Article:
Friday, 15 May 2015

INS Vishal: Will India go Nuclear?


In a meeting of Defence Acquisition Council (DAC) chaired by Defence Minister Manohar Parrikar Rs.30 crore was allotted to carry out a feasibility Study and Draft Design for building the second indigenous aircraft carrier.

Vishal which means “wide, broad, spacious” in Sanskrit will be second Vikrant-class aircraft carrier which also will be built by Cochin Shipyard Limited for the Indian Navy and will be second aircraft carrier to be built in India.

The proposed design of the second carrier marks significant changes from the first Indigenous aircraft which will be 25,000 tons more than first carrier which is still under constructions and will see an increase in displacement of over 65,000 tons.

An interim feasibility study carried out by Indian Navy also explored the possibility of equipping a Nuclear marine propulsion to power INS Vishal. Navy believes current pressurised light-water reactors technology developed by Indian Nuclear institutes to power Naval Platforms are capable enough to power INS Vishal. Navies ” Naval Design Bureau ” is also in talks with Russian Design Bureau to help realises it integrating Nuclear marine propulsion to the new aircraft carrier.

What could be the biggest obstacle for going Nuclear in INS Vishal might be its Cost. On an Average a Nuclear Aircraft Carrier cost 3 times more than Conventional aircraft carrier due to its complex Design and technology involved. There also is a need for Installation of proper Nuclear safety mechanism for the crew which drive up the cost of the aircraft carrier.

INS Vishal which will feature Catapult Assisted Take Off But Arrested Recovery, or CATOBAR System will move away from conventional steam-driven piston Catapult mechanism system and is eying Us made Next generation Electro-Magnetic Aircraft Launch System (EMALS) which can launch a carrier-based aircraft from an aircraft catapult using a linear motor drive .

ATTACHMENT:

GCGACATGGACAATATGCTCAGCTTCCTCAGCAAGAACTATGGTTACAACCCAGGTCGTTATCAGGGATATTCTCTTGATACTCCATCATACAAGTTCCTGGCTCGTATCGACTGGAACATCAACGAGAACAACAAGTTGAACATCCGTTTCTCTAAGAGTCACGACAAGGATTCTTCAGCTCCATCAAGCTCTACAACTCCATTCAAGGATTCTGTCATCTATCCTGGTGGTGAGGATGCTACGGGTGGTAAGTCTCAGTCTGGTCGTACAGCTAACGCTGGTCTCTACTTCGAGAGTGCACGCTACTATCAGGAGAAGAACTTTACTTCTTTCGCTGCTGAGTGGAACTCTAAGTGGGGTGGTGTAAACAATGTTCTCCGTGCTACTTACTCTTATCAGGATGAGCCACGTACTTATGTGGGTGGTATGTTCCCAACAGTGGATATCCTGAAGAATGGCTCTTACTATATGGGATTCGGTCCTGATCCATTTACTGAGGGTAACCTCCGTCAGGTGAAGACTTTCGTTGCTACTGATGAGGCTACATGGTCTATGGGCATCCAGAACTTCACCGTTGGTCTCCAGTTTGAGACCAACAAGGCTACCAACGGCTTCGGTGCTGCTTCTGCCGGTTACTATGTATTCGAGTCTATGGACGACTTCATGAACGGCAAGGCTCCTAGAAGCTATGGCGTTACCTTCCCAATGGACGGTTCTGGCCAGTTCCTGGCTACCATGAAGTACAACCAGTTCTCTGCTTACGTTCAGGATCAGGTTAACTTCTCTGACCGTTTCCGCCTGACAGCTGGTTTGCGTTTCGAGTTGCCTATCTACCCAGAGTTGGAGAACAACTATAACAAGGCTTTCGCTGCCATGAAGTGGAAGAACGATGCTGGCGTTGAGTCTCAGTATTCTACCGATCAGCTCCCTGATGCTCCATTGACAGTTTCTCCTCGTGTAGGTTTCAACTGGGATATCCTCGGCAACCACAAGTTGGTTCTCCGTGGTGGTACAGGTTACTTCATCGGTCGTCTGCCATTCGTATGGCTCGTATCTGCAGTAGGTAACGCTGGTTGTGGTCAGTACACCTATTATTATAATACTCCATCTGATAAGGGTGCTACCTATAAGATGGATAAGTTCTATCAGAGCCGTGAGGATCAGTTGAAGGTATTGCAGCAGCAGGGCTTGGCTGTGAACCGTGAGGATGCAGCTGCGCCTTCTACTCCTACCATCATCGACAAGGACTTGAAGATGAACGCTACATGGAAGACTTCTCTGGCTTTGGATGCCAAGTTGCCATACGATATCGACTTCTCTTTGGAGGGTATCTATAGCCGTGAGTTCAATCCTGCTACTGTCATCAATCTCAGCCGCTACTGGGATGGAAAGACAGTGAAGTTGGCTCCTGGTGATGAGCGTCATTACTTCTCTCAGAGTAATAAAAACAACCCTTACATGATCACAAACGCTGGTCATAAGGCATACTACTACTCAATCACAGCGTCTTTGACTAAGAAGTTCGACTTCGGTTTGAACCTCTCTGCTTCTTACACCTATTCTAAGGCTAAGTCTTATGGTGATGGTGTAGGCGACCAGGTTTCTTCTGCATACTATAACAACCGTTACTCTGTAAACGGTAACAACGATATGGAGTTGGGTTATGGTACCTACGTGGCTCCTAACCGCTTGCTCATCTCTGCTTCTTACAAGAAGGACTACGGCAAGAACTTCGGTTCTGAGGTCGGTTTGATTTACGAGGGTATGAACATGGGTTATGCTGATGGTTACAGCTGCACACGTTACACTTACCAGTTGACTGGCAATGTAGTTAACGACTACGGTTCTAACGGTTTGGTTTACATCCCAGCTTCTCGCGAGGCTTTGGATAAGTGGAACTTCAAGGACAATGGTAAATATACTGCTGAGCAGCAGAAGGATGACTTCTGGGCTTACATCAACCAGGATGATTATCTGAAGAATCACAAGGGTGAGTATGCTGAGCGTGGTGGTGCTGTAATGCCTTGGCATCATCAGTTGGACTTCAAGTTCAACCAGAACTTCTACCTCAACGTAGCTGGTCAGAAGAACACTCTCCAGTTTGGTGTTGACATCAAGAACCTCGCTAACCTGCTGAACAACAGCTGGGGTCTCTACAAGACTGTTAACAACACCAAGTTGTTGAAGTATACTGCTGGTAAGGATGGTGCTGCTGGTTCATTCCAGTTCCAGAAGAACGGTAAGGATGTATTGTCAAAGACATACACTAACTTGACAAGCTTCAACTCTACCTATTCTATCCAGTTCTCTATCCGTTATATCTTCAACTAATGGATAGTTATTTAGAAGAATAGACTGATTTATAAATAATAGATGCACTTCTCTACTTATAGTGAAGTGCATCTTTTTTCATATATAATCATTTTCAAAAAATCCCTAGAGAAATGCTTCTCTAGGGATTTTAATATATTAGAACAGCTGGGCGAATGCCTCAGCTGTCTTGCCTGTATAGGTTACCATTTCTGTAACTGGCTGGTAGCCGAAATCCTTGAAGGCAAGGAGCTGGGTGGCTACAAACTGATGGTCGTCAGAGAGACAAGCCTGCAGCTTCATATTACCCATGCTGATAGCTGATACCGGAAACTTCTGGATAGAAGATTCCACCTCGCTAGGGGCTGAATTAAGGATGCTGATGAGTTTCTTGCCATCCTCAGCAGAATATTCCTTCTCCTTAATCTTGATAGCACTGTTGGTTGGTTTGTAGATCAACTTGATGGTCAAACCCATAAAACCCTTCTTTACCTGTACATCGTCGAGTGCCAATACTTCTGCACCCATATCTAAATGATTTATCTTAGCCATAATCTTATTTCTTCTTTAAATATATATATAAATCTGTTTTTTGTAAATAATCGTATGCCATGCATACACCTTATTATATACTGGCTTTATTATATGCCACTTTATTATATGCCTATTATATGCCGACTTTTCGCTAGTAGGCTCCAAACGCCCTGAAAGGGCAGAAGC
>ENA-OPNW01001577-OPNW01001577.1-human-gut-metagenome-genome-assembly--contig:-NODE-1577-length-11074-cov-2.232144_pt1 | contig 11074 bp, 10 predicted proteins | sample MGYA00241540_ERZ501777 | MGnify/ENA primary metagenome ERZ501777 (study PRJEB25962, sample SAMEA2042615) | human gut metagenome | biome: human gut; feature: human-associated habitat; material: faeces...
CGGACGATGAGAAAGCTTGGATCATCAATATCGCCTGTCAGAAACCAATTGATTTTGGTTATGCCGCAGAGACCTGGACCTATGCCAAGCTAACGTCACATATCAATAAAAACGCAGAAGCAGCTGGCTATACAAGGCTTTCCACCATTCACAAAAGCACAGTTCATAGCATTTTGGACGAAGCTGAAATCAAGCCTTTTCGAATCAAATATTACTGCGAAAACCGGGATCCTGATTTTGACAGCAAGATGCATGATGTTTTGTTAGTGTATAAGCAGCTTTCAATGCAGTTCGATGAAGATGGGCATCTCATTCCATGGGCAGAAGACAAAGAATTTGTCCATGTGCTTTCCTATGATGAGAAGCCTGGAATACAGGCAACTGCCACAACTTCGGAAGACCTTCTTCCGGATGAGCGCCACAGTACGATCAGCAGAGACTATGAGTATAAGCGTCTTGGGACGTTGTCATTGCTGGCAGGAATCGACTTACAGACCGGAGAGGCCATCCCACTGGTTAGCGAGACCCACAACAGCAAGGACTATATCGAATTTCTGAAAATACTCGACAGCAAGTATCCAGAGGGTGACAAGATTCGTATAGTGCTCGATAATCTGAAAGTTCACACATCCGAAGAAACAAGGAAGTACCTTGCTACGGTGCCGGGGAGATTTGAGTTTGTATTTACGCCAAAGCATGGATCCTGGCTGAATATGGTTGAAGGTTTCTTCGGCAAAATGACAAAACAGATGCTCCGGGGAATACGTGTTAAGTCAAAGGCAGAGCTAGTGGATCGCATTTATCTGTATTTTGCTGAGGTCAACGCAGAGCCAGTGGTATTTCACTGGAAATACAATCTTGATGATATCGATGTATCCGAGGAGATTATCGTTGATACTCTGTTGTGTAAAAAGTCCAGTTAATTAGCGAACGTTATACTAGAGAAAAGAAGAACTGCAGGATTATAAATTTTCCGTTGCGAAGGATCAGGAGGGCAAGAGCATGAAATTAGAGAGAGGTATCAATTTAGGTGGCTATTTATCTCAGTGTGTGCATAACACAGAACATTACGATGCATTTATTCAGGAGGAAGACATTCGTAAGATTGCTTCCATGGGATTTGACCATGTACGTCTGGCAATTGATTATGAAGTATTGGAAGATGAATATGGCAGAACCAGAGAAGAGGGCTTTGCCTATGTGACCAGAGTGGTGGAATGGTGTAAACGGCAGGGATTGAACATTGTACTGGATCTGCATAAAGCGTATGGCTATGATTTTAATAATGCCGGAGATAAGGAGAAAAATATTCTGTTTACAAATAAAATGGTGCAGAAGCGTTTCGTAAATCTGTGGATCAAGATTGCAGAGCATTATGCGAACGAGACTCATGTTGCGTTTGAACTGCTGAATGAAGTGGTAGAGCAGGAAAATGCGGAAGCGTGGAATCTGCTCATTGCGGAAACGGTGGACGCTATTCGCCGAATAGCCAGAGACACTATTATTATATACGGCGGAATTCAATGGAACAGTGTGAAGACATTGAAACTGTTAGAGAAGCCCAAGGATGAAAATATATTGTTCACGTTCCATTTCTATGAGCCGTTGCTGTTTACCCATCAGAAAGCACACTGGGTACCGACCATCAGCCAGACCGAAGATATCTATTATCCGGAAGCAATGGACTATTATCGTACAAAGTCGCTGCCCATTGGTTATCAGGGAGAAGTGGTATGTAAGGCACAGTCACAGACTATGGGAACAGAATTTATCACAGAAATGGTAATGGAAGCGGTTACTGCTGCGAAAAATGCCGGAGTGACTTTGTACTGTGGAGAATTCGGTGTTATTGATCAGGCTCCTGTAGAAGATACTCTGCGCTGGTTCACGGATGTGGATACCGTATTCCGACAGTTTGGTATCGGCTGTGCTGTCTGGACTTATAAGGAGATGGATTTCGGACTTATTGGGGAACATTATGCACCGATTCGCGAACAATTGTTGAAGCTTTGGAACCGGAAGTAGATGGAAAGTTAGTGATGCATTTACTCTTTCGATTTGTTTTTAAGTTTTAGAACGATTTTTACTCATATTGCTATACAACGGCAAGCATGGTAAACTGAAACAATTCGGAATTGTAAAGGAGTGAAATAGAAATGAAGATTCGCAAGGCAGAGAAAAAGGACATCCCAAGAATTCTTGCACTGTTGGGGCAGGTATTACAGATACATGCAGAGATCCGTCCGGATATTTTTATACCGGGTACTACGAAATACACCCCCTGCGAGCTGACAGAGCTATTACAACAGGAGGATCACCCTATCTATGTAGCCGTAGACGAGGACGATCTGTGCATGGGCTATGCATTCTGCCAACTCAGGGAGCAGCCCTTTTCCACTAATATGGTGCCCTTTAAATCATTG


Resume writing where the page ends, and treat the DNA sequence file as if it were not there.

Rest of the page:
EMALS causes less wear and tear on carrier-launched aircraft since electric power can be delivered more accurately than steam. It also offers quicker aircraft launches and requires less personnel to operate. EMALS also is capable of launching heavier Airborne early warning aircrafts like Northrop Grumman E-2 Hawkeye which also has caught the attention of Indian Navy.
Has the saying goes Next generation technology relatively does not come cheap and as Per Us media reports the cost of Electro-Magnetic Aircraft Launch System (EMALS) and advanced arresting gear (AAG) technology per unit costs are listed as FY08$ 762.9 million (614.7 + 148.2) for CVN 78 (USS Gerald R. Ford) .

EMALS also has its own set of critics who consider it an Expensive system which is untested in operational service. since it is not yet in service anywhere and the first aircraft carrier to be equipped with such advanced launch mechanism will be Ford class Aircraft carrier USS Gerald R. Ford which only will be commissioned in US Navy by 2016 .

Indian Navy already has lined up some major projects like Constructions of Indigenous Nuclear Attack Submarines and also the development of next generation of ballistic missile submarine which will require considerable amount of funding from the government in next few years , it will be challenging convincing MOD .

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